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Healthy Church Tension

posted Dec 13, 2016, 9:58 AM by First Baptist


As I reflected on last Sunday’s business meeting, I saw evidence of healthy tension within our church family.

 

What do I mean by healthy tension?

 

Our tension (stress) was healthy in that we acknowledged a number of competing priorities for our church and honestly tried to grapple with them. For example:

 

§  The priority of caring for the members of the church versus reaching out to non-members.

§  The priority of ministering to the elderly versus ministering to the young.

§  The priority of maintaining a nice facility versus having it used by a lot of different groups.

§  The priority of supporting local missions versus national/overseas missions.

§  The priority of caring for the relatively poor (most American poor) versus the objectively poor (those in 3rd world countries).

§  The priority of putting resources to use immediately versus holding something in reserve.

 

Here are some ways in which the tension over competing priorities becomes UNhealthy:

 

§  When we insist on having our way instead of having our say.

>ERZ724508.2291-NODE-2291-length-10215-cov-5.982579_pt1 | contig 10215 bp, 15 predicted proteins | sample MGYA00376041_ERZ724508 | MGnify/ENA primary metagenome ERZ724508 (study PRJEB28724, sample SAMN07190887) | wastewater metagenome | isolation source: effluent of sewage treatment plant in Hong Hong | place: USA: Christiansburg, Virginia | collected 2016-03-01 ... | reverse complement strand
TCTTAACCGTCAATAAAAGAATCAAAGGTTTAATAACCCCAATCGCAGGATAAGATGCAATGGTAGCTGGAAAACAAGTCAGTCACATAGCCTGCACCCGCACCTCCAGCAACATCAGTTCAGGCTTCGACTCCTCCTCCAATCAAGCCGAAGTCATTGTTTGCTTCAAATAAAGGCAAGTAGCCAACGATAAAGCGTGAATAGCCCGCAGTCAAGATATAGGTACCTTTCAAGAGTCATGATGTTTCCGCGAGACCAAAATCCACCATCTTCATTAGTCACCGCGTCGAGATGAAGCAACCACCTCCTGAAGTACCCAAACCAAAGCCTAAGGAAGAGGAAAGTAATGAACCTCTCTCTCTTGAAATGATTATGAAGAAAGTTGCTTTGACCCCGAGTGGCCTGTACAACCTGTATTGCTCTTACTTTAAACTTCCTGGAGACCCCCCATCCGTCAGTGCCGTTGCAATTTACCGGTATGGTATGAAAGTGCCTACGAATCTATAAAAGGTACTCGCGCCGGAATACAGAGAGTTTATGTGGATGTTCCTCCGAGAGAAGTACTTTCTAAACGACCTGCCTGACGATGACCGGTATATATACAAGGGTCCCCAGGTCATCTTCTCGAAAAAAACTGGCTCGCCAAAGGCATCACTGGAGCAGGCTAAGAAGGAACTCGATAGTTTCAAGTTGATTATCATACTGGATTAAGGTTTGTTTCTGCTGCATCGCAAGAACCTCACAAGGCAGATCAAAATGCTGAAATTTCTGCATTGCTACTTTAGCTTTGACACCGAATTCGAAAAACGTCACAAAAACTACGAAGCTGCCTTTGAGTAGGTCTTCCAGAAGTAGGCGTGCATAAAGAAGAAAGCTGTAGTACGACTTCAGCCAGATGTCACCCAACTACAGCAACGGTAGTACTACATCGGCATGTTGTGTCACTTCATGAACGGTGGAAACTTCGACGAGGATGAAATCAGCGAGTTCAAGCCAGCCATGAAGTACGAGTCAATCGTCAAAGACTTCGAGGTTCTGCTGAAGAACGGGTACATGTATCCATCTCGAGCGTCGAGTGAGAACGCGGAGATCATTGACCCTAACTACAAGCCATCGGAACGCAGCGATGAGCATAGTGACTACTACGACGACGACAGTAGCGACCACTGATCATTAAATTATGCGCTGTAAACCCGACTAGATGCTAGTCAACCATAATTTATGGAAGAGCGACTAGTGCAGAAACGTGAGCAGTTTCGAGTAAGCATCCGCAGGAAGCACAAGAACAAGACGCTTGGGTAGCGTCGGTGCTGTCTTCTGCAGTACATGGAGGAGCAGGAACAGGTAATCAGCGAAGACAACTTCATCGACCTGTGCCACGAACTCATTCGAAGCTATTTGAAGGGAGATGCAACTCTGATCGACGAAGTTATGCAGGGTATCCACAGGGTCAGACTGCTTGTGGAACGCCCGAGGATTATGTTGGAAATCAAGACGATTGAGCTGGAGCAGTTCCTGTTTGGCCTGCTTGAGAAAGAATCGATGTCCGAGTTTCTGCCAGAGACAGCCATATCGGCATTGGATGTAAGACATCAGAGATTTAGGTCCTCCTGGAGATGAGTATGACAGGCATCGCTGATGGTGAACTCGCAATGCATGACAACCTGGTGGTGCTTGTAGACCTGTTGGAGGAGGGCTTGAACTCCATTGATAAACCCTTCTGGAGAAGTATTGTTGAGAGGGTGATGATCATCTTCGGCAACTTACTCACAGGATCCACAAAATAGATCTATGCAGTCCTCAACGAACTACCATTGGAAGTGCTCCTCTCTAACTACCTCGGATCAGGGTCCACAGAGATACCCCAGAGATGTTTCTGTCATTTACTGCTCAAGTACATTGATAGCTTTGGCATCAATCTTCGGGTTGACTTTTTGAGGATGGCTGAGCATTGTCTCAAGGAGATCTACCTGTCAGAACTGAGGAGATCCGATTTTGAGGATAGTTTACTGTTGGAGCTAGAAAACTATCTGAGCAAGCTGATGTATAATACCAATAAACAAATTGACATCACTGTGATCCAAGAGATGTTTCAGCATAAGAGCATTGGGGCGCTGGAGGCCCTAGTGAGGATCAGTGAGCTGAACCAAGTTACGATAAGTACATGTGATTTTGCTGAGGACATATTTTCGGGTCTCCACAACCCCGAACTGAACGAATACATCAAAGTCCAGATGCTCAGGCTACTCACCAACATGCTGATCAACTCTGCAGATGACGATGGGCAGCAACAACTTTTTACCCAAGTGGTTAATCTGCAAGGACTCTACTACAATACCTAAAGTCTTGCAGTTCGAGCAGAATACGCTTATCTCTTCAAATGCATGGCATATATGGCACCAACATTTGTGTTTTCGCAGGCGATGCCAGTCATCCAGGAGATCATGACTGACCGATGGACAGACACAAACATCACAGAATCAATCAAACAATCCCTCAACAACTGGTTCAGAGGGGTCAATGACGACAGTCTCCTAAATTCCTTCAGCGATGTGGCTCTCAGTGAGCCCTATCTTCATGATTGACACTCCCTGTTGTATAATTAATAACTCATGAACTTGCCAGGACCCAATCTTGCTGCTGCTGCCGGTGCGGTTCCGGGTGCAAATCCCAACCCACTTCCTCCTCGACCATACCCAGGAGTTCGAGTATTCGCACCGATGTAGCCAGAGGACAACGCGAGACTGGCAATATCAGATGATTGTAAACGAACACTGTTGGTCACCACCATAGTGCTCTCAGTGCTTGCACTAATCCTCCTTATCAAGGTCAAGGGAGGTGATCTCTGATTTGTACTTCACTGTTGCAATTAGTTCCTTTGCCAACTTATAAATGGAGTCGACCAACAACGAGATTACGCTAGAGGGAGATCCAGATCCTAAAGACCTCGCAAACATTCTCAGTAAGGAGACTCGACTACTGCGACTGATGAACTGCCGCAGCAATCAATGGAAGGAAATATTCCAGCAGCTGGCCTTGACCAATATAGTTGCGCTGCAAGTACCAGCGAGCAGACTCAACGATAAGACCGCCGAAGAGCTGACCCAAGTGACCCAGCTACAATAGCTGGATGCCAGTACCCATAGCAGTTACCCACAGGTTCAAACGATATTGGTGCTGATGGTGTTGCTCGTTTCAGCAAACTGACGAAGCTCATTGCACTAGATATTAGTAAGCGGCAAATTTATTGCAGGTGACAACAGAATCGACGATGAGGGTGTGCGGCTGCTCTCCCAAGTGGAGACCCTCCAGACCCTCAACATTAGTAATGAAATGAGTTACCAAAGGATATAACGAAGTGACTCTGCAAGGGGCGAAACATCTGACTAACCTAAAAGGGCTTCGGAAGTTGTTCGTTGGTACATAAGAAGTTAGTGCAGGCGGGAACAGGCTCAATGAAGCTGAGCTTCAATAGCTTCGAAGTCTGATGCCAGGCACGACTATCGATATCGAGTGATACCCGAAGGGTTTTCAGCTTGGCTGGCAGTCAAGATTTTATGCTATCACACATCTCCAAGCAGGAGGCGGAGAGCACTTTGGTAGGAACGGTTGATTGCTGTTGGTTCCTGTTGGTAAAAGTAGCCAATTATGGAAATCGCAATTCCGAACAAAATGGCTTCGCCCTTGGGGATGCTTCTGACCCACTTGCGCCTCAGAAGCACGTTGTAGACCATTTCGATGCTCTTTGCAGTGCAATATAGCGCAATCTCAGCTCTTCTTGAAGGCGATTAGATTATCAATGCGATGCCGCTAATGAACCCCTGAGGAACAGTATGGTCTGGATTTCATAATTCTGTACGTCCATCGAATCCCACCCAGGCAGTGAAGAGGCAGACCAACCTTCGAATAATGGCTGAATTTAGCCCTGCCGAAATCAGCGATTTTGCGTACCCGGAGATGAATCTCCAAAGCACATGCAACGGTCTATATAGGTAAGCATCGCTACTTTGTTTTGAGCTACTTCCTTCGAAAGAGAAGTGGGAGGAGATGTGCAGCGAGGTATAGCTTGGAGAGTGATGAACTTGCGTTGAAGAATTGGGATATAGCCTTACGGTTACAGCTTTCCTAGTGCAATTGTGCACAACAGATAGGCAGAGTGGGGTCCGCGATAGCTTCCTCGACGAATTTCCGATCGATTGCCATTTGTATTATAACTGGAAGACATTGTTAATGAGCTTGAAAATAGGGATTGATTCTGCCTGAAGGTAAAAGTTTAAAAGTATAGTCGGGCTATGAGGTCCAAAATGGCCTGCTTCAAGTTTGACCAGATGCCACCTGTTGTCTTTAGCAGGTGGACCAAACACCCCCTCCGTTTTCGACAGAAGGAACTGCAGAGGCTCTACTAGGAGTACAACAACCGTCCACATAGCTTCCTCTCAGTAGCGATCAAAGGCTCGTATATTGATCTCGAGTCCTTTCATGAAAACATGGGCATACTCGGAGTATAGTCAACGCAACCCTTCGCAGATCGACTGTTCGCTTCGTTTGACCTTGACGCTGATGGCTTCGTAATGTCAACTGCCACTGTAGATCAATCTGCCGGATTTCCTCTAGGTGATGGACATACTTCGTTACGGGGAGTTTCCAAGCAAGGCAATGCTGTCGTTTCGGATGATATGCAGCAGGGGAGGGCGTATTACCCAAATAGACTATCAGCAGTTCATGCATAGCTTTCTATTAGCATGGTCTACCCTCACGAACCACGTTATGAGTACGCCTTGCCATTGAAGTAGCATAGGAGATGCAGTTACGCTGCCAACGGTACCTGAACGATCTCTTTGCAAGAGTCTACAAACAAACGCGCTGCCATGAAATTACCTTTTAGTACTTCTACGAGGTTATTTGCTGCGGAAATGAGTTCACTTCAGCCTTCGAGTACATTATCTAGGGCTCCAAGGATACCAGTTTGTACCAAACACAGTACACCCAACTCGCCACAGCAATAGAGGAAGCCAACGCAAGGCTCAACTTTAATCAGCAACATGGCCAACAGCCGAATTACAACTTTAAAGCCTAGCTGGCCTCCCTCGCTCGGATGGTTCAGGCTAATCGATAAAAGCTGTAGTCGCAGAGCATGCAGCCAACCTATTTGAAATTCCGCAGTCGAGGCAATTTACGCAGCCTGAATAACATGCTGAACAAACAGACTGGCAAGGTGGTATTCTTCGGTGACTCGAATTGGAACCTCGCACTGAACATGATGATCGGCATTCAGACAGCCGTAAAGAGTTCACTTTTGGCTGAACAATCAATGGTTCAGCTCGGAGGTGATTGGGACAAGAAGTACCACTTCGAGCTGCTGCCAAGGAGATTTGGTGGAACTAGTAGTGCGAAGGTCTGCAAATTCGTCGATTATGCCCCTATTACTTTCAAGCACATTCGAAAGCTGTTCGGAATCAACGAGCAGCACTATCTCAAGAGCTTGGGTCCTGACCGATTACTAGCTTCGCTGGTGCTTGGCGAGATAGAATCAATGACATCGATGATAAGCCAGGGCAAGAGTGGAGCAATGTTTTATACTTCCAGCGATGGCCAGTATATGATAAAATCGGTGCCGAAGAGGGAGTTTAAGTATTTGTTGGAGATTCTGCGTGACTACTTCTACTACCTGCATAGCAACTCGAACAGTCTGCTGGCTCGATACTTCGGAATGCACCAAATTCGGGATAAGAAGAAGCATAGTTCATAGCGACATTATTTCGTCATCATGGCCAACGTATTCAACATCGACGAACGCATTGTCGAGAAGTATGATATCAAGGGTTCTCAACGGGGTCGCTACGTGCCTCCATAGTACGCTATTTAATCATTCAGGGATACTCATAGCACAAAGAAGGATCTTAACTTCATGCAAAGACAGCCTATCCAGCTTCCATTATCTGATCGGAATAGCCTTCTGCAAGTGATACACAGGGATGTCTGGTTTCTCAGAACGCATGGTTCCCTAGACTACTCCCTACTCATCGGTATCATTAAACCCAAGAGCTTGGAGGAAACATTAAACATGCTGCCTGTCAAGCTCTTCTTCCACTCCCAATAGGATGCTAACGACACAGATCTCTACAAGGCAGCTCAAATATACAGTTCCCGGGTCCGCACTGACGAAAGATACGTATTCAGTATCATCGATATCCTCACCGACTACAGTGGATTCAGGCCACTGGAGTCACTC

§  When we’re not allowed to have our say.

§  When we question the motives or intentions of those who disagree with us.

§  When the church consistently ignores or neglects certain competing priorities.

§  When we fail to “get right” with each other following a disagreement. This may require a personal apology.

§  When we continue to oppose a decision of the church body that doesn’t go our way.

 

As we think about our competing priorities, churches sometimes make mistakes. One mistake is when the church rushes the decision. There’s typically no reason why an issue can’t be tabled for a week or so.

 

Another mistake is when the church makes a major decision with little or no prayer. It’s in prayer that we appeal to God for His wisdom & direction. And it’s in prayer that we remind ourselves that it’s His church. A church should do this both individually and corporately.

 

As always, we’re thankful for God’s grace. He is indeed compassionate toward His sheep.

 

Pastor Dan

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